What are your thoughts?
What are your plans for World Carfree Day? Are you going to participate in activities in your city? Or will you take transit instead of driving?
I will be doing my usual slate of activities – taking public transit and walking to/from work and on personal errands. I do want to have a few minutes to check out the crowds and see how many people are going car free, even if it is for one day only.
Ever wanted to just get away from the noise? If you take the Staten Island Ferry, here’s your chance (h/t to Gothamist and the Staten Island Advance:
The Department of Transportation has agreed to relegate space on the middle deck of the Staten Island Ferry to become a designated “Quiet Zone.” The SI Advance says that the area will be a place where passengers can seek solace to “avoid loud cell phone conversations, general chatter and ferryboat preachers who seek a captive audience.” For now the Quiet Zones will be voluntary and self-policed, but City Councilman Ken Mitchell is drafting legislation for the DOT and NYPD to be able to enforce the new rules as well. Mitchell and State Senator Diane Savino pushed for the areas, similar to ones employed on Amtrak and LIRR trains, because Staten Islanders face the longest average commute in the nation. After a survey went out to Ferry riders asking about their commutes, Savino says, “Everyone of them said that they wanted some place to go on the boat where they could go and just contemplate their life.” The signs will be posted on the Bridge Deck of the three newest Molinari-class ferryboats; Savoy says she is brainstorming how to make the plan work for older ferry models as well.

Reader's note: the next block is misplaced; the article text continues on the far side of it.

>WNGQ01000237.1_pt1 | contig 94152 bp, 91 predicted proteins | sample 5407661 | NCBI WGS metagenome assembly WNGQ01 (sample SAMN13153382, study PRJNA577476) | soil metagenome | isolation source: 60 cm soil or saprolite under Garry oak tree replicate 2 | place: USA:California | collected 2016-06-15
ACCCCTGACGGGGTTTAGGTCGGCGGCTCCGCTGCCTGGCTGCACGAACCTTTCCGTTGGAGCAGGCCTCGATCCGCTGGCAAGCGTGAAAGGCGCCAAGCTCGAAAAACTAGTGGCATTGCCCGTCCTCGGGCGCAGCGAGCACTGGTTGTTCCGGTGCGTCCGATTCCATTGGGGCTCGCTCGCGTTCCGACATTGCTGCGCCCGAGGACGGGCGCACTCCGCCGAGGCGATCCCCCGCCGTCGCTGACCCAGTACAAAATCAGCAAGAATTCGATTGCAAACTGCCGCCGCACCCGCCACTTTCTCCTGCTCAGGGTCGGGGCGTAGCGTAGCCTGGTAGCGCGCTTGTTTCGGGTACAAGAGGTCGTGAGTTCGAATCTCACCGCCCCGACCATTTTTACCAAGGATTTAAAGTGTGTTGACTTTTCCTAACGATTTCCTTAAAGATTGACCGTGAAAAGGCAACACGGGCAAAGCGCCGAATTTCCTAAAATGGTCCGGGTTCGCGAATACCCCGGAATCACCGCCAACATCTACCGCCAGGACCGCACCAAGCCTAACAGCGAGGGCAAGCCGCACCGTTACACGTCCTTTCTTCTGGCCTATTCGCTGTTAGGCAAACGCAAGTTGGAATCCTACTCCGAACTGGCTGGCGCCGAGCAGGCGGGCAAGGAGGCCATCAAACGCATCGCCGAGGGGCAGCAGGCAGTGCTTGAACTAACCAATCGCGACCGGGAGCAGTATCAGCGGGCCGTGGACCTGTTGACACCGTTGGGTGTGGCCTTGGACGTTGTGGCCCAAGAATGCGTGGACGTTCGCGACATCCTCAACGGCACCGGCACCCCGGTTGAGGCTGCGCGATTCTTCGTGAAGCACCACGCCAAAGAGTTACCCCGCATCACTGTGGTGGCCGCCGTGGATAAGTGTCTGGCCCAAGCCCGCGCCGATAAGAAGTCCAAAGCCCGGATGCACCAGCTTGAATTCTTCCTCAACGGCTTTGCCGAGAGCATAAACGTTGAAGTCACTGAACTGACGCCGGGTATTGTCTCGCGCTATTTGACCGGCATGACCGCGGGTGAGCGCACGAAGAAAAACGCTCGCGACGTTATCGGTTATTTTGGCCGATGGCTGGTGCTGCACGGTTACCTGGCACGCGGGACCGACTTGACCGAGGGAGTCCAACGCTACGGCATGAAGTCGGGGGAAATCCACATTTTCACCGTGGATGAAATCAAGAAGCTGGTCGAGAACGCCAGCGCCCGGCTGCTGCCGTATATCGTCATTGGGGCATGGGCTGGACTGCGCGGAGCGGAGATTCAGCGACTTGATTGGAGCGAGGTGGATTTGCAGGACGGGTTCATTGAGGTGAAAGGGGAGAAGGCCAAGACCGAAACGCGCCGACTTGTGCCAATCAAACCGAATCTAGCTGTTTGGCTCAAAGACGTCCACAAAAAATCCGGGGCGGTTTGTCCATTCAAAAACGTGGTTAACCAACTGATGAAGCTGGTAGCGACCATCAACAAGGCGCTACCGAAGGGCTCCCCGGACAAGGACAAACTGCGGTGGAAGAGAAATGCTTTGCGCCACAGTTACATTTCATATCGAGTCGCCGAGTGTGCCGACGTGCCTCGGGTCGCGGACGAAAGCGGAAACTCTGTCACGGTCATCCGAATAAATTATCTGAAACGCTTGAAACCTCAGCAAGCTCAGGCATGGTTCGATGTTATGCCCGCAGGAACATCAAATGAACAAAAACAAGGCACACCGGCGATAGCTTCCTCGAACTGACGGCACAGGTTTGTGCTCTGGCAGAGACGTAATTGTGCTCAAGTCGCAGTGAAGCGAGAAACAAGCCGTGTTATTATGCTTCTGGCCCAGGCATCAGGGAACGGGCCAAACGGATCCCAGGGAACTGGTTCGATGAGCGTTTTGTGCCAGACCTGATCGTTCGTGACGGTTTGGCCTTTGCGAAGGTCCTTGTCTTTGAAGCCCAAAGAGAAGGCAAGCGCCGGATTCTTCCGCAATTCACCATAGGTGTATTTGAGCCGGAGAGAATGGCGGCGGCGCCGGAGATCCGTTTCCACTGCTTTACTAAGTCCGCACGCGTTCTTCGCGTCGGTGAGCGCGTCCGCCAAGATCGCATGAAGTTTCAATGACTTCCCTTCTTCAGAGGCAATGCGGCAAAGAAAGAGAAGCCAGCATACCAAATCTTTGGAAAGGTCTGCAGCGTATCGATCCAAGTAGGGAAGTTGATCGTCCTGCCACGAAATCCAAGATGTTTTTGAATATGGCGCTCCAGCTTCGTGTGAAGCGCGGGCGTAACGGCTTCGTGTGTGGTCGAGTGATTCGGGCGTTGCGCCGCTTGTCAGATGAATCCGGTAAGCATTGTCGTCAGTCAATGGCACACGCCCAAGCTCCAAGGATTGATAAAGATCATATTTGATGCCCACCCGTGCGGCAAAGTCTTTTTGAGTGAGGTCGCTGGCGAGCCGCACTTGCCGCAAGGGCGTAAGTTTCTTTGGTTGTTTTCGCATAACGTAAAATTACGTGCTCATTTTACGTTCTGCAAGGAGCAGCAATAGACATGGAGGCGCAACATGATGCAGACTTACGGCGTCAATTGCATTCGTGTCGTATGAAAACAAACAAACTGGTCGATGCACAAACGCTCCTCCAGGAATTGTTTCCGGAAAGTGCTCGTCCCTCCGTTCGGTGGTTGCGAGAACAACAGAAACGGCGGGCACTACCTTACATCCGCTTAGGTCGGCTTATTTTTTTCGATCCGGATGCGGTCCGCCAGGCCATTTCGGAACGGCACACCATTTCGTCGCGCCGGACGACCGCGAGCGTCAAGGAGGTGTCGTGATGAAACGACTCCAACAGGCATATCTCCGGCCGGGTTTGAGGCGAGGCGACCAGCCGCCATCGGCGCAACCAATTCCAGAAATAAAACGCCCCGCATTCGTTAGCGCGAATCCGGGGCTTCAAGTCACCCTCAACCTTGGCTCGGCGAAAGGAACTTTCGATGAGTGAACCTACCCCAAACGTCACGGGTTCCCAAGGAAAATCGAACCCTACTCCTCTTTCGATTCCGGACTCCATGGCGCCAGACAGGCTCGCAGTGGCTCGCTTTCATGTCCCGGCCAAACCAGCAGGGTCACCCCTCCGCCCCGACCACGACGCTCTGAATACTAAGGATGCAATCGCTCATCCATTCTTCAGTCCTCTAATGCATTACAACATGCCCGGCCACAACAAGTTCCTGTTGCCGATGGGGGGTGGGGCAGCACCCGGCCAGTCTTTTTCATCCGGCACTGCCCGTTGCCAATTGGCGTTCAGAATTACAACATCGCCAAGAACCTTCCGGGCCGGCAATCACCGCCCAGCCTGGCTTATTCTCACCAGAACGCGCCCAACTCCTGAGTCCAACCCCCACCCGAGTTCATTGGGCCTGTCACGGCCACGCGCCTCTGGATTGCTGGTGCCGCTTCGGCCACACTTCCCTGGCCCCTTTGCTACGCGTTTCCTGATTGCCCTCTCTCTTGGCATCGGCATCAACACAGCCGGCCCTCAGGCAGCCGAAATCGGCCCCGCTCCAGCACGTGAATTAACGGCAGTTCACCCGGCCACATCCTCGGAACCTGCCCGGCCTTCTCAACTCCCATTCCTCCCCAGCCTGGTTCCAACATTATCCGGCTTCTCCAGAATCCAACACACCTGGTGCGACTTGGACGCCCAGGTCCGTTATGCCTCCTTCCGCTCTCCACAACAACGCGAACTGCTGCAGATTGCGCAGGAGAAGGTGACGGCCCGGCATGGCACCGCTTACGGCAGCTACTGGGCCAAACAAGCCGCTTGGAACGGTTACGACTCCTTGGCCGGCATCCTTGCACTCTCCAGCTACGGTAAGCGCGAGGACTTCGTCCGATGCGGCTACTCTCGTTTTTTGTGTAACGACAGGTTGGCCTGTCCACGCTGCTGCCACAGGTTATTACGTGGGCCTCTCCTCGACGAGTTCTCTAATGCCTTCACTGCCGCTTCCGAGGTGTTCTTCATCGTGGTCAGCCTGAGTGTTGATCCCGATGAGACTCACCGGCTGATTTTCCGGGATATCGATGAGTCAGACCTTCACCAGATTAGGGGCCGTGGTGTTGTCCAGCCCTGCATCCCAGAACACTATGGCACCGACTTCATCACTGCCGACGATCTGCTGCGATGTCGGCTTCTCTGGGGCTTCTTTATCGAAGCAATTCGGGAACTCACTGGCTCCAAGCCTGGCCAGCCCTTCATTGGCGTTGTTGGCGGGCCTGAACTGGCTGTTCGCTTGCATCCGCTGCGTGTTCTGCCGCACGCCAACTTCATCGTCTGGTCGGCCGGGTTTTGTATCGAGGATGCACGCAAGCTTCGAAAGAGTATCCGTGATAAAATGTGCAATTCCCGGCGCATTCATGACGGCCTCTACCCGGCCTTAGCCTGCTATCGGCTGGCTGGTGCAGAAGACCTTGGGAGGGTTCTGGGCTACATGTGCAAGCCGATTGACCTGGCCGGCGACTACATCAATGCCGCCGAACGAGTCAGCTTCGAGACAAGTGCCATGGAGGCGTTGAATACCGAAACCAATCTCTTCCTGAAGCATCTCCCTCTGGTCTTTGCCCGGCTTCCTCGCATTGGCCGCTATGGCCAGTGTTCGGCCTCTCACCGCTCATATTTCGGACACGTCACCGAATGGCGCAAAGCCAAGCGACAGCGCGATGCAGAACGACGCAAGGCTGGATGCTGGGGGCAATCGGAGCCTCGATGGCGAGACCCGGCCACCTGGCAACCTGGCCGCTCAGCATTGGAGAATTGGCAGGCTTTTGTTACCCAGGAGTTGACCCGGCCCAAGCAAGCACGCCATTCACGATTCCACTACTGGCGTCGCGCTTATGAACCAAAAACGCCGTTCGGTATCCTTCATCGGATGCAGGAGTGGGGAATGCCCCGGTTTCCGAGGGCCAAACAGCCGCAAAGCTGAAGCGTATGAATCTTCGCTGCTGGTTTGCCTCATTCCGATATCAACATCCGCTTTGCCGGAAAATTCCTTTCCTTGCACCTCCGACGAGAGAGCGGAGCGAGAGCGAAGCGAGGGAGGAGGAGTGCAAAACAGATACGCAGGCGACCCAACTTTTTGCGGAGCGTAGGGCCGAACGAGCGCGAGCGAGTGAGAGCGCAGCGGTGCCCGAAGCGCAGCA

Staten Islanders have some of the longest commutes in the United States, so a quiet place to just think, read or catch some sleep is valuable.
How noisy is your commute? Are people on their cell phones? Can you often hear someone’s music from their iPod? Mine is by bus and subway in NYC, so I deal with a lot of noisy cell phone talkers on the bus, but most people are quiet on the subway. However, the subway itself is noisy, sometimes unbearably so. Two not-so-noisy systems I’ve enjoyed are in Washington, DC and Atlanta. Is transit (the actual buses or trains) noisy where you are?